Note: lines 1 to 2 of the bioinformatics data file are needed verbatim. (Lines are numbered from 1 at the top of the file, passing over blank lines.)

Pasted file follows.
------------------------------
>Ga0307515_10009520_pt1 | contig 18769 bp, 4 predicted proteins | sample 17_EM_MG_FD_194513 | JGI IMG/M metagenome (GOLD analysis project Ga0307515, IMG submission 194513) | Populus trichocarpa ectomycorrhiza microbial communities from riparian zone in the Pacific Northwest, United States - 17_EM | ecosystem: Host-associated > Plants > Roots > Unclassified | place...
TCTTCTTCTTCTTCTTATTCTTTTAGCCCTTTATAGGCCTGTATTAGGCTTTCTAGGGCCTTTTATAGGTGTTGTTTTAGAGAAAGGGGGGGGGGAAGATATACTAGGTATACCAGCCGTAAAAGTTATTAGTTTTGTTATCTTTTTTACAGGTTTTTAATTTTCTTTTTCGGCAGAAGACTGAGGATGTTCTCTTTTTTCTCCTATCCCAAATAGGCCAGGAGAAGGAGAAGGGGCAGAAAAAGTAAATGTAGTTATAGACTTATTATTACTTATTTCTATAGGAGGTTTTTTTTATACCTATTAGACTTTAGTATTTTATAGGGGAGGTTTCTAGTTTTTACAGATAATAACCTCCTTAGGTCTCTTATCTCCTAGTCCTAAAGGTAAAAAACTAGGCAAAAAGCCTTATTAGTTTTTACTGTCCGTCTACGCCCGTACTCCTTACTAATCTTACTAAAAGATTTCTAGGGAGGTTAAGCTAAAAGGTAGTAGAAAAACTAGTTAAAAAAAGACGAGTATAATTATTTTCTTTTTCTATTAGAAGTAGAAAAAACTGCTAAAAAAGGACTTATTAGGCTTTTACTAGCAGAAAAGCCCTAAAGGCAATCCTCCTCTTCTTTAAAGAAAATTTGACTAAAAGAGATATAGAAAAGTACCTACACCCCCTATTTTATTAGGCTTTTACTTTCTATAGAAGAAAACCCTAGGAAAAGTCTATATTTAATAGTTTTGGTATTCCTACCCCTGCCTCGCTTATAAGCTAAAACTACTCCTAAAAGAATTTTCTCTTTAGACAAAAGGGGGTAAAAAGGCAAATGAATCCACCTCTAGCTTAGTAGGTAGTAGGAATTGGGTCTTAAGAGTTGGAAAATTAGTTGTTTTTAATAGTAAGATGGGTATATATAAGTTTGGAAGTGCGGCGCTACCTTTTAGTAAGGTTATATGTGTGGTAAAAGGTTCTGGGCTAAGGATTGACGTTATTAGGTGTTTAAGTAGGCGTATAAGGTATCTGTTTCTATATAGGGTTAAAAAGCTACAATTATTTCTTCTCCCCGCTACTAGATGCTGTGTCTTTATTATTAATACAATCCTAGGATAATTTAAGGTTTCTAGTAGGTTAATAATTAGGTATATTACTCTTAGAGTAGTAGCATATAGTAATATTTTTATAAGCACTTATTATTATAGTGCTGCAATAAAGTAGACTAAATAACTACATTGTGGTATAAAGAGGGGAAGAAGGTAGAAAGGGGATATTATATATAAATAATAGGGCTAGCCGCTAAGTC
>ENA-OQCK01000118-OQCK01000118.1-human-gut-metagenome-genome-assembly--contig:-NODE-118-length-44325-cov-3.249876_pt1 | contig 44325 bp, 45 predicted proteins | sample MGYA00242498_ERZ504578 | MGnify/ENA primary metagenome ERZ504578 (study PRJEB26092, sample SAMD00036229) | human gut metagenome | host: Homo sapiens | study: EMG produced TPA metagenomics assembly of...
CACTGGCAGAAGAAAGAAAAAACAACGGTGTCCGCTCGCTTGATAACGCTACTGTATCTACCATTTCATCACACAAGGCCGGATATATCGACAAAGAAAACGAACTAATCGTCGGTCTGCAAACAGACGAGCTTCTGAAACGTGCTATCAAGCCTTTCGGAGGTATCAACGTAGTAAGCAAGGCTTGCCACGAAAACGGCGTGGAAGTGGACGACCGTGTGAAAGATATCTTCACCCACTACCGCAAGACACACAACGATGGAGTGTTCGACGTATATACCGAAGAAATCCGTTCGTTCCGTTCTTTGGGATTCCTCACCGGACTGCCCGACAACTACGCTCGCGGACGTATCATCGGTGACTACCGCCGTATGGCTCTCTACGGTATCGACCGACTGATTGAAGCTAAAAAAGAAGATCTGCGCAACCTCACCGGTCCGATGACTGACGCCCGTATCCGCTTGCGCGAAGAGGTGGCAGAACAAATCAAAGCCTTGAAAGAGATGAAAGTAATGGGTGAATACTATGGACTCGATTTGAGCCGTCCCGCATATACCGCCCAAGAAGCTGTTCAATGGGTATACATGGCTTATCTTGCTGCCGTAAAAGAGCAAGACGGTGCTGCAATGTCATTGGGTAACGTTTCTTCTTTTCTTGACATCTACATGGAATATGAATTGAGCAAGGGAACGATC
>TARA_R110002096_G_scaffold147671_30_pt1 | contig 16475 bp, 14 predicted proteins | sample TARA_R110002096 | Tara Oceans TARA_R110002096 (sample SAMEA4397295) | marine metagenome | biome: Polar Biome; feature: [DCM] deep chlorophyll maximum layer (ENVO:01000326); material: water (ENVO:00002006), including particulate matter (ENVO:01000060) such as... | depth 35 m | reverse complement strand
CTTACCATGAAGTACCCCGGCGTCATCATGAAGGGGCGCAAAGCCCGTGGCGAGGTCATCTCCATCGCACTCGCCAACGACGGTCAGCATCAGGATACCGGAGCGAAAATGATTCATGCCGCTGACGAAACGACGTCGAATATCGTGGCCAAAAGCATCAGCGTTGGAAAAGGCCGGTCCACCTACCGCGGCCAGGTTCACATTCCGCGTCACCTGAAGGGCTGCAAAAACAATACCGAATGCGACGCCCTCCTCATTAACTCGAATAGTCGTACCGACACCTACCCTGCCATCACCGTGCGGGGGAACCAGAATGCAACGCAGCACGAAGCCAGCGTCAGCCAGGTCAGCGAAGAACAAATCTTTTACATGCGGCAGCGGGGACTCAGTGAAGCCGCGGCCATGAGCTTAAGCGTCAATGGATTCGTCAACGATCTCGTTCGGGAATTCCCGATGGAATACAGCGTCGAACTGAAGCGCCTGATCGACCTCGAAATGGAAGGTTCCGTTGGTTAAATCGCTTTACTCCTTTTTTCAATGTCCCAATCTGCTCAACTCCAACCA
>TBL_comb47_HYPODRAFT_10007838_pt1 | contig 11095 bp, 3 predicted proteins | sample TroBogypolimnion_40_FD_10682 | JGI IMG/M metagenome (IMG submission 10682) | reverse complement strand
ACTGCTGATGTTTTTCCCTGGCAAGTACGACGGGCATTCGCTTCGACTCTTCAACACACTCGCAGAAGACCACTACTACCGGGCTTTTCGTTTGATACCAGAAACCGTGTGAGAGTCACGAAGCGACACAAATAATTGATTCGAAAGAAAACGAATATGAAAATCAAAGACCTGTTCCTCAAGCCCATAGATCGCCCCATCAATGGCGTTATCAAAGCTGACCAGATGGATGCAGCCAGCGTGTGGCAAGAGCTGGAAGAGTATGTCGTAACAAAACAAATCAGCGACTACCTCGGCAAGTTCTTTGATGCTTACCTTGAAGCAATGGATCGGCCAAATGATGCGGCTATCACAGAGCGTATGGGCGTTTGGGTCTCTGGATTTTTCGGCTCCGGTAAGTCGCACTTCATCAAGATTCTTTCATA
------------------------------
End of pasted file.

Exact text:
>Ga0307515_10009520_pt1 | contig 18769 bp, 4 predicted proteins | sample 17_EM_MG_FD_194513 | JGI IMG/M metagenome (GOLD analysis project Ga0307515, IMG submission 194513) | Populus trichocarpa ectomycorrhiza microbial communities from riparian zone in the Pacific Northwest, United States - 17_EM | ecosystem: Host-associated > Plants > Roots > Unclassified | place...
TCTTCTTCTTCTTCTTATTCTTTTAGCCCTTTATAGGCCTGTATTAGGCTTTCTAGGGCCTTTTATAGGTGTTGTTTTAGAGAAAGGGGGGGGGGAAGATATACTAGGTATACCAGCCGTAAAAGTTATTAGTTTTGTTATCTTTTTTACAGGTTTTTAATTTTCTTTTTCGGCAGAAGACTGAGGATGTTCTCTTTTTTCTCCTATCCCAAATAGGCCAGGAGAAGGAGAAGGGGCAGAAAAAGTAAATGTAGTTATAGACTTATTATTACTTATTTCTATAGGAGGTTTTTTTTATACCTATTAGACTTTAGTATTTTATAGGGGAGGTTTCTAGTTTTTACAGATAATAACCTCCTTAGGTCTCTTATCTCCTAGTCCTAAAGGTAAAAAACTAGGCAAAAAGCCTTATTAGTTTTTACTGTCCGTCTACGCCCGTACTCCTTACTAATCTTACTAAAAGATTTCTAGGGAGGTTAAGCTAAAAGGTAGTAGAAAAACTAGTTAAAAAAAGACGAGTATAATTATTTTCTTTTTCTATTAGAAGTAGAAAAAACTGCTAAAAAAGGACTTATTAGGCTTTTACTAGCAGAAAAGCCCTAAAGGCAATCCTCCTCTTCTTTAAAGAAAATTTGACTAAAAGAGATATAGAAAAGTACCTACACCCCCTATTTTATTAGGCTTTTACTTTCTATAGAAGAAAACCCTAGGAAAAGTCTATATTTAATAGTTTTGGTATTCCTACCCCTGCCTCGCTTATAAGCTAAAACTACTCCTAAAAGAATTTTCTCTTTAGACAAAAGGGGGTAAAAAGGCAAATGAATCCACCTCTAGCTTAGTAGGTAGTAGGAATTGGGTCTTAAGAGTTGGAAAATTAGTTGTTTTTAATAGTAAGATGGGTATATATAAGTTTGGAAGTGCGGCGCTACCTTTTAGTAAGGTTATATGTGTGGTAAAAGGTTCTGGGCTAAGGATTGACGTTATTAGGTGTTTAAGTAGGCGTATAAGGTATCTGTTTCTATATAGGGTTAAAAAGCTACAATTATTTCTTCTCCCCGCTACTAGATGCTGTGTCTTTATTATTAATACAATCCTAGGATAATTTAAGGTTTCTAGTAGGTTAATAATTAGGTATATTACTCTTAGAGTAGTAGCATATAGTAATATTTTTATAAGCACTTATTATTATAGTGCTGCAATAAAGTAGACTAAATAACTACATTGTGGTATAAAGAGGGGAAGAAGGTAGAAAGGGGATATTATATATAAATAATAGGGCTAGCCGCTAAGTC